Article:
Fed by Still Creek and drained by the Brunette River, Burnaby Lake is truly the heart of the city. Both the lake and the Central Valley are the products of glacial erosion during the Pleistocene epoch. Wildlife watchers will want to keep an eye out for great blue herons, northern flying squirrels, Pacific tree frogs, pied-billed grebes, red-winged blackbirds and western painted turtles.
On foot: Make the most of your visit to Burnaby Lake Regional Park by circumnavigating its centrepiece. Points of interest on the 10-kilometre Burnaby Lake loop include Cariboo Dam and the Piper Spit boardwalk and viewing tower.
By transit: To access the loop from the Sperling-Burnaby Lake station, cross the pedestrian overpass, walk south to Sperling Avenue and enter the park.
Stephen Hui is the author of 105 Hikes In and Around Southwestern British Columbia, which will be published by Greystone Books in 2018. Follow him on Twitter and Instagram: @StephenHui.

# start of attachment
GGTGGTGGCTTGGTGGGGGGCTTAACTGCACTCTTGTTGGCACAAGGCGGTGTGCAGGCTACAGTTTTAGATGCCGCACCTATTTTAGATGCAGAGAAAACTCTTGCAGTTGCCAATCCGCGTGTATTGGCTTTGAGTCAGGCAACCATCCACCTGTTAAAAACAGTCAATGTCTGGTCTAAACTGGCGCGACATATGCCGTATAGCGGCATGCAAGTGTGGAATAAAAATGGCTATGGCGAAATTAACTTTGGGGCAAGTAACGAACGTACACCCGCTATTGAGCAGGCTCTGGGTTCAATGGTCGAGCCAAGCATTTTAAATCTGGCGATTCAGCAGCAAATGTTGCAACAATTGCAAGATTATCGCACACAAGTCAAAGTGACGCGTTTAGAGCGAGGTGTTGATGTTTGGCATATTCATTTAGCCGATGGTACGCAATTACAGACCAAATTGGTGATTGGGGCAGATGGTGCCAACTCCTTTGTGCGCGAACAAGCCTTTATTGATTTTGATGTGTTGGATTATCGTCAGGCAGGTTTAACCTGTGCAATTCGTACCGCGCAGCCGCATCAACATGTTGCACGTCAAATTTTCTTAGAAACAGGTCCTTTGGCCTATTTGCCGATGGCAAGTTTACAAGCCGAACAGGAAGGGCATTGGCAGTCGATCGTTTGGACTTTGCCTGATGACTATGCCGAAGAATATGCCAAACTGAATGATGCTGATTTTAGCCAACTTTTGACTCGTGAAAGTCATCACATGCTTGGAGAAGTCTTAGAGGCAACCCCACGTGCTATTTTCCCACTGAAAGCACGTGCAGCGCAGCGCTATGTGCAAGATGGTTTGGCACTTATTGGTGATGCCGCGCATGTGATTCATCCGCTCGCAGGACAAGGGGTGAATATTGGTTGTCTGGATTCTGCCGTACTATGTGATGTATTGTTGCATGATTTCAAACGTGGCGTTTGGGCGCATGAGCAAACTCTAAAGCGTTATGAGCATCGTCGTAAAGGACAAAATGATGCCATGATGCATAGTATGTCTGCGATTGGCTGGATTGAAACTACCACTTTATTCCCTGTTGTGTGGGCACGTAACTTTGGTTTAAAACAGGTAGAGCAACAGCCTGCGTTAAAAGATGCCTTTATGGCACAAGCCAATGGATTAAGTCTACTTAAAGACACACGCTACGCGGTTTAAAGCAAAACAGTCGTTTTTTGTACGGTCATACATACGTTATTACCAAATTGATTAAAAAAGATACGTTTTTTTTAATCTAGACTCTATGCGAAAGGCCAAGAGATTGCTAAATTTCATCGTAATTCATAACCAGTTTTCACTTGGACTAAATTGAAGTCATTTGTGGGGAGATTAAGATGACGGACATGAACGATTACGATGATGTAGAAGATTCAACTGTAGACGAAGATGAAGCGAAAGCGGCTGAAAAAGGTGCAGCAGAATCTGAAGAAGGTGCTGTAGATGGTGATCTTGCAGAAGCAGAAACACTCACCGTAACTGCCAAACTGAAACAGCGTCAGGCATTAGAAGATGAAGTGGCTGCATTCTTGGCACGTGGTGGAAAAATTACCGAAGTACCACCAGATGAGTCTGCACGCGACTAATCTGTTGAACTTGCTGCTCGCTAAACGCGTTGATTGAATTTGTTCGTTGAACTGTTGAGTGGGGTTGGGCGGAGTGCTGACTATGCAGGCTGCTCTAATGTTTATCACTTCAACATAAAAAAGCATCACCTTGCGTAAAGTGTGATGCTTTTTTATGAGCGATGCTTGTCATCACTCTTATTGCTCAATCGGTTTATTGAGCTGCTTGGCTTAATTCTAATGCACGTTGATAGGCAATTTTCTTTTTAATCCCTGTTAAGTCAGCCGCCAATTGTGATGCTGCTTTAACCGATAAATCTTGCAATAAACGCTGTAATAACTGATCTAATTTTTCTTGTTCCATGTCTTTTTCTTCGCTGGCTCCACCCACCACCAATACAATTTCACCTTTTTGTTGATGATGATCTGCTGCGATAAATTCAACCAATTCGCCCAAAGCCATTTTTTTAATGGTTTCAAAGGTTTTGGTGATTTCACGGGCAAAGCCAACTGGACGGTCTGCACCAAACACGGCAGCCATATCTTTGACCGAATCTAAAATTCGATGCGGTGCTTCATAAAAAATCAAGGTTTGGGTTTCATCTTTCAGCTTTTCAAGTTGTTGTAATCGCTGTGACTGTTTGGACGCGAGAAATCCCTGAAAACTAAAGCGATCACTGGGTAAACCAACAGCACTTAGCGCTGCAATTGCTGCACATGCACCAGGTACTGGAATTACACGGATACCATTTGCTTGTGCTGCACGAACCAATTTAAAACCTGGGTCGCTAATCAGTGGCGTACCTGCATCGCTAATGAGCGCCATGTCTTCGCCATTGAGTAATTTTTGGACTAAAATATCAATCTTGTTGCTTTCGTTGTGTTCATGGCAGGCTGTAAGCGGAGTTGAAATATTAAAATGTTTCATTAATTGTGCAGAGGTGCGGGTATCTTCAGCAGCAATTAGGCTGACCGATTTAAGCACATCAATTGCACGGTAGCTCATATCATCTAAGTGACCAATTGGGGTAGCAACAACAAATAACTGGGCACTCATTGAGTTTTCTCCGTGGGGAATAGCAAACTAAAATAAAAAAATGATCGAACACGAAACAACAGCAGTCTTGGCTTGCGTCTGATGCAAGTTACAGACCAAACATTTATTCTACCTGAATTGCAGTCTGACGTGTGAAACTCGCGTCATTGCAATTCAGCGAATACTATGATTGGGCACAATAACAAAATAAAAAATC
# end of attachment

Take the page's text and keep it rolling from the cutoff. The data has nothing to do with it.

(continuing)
May has been proclaimedInvasive Species Action Month in BC. Take positive action against invasive species. Learn all about native and invasive plants and animals, and how to tell them apart.
Join the Burnaby Lake Park Association in tackling and removing invasive species: non-native plants that have become established and replaced native species around Burnaby Lake. We’ll provide gloves, tools, and snacks. Dress for the weather and be prepared to work off-trail in the woods. Join us! Ages 8+
If you are interested in bringing a group to help out or for more information, call 604-520-6442 or email the Burnaby Lake Park Association Volunteer Coordinator at email@example.com. You can request to be added to the email list that gets sent out with confirmation of meeting locations and times, or if there are any weather related updates.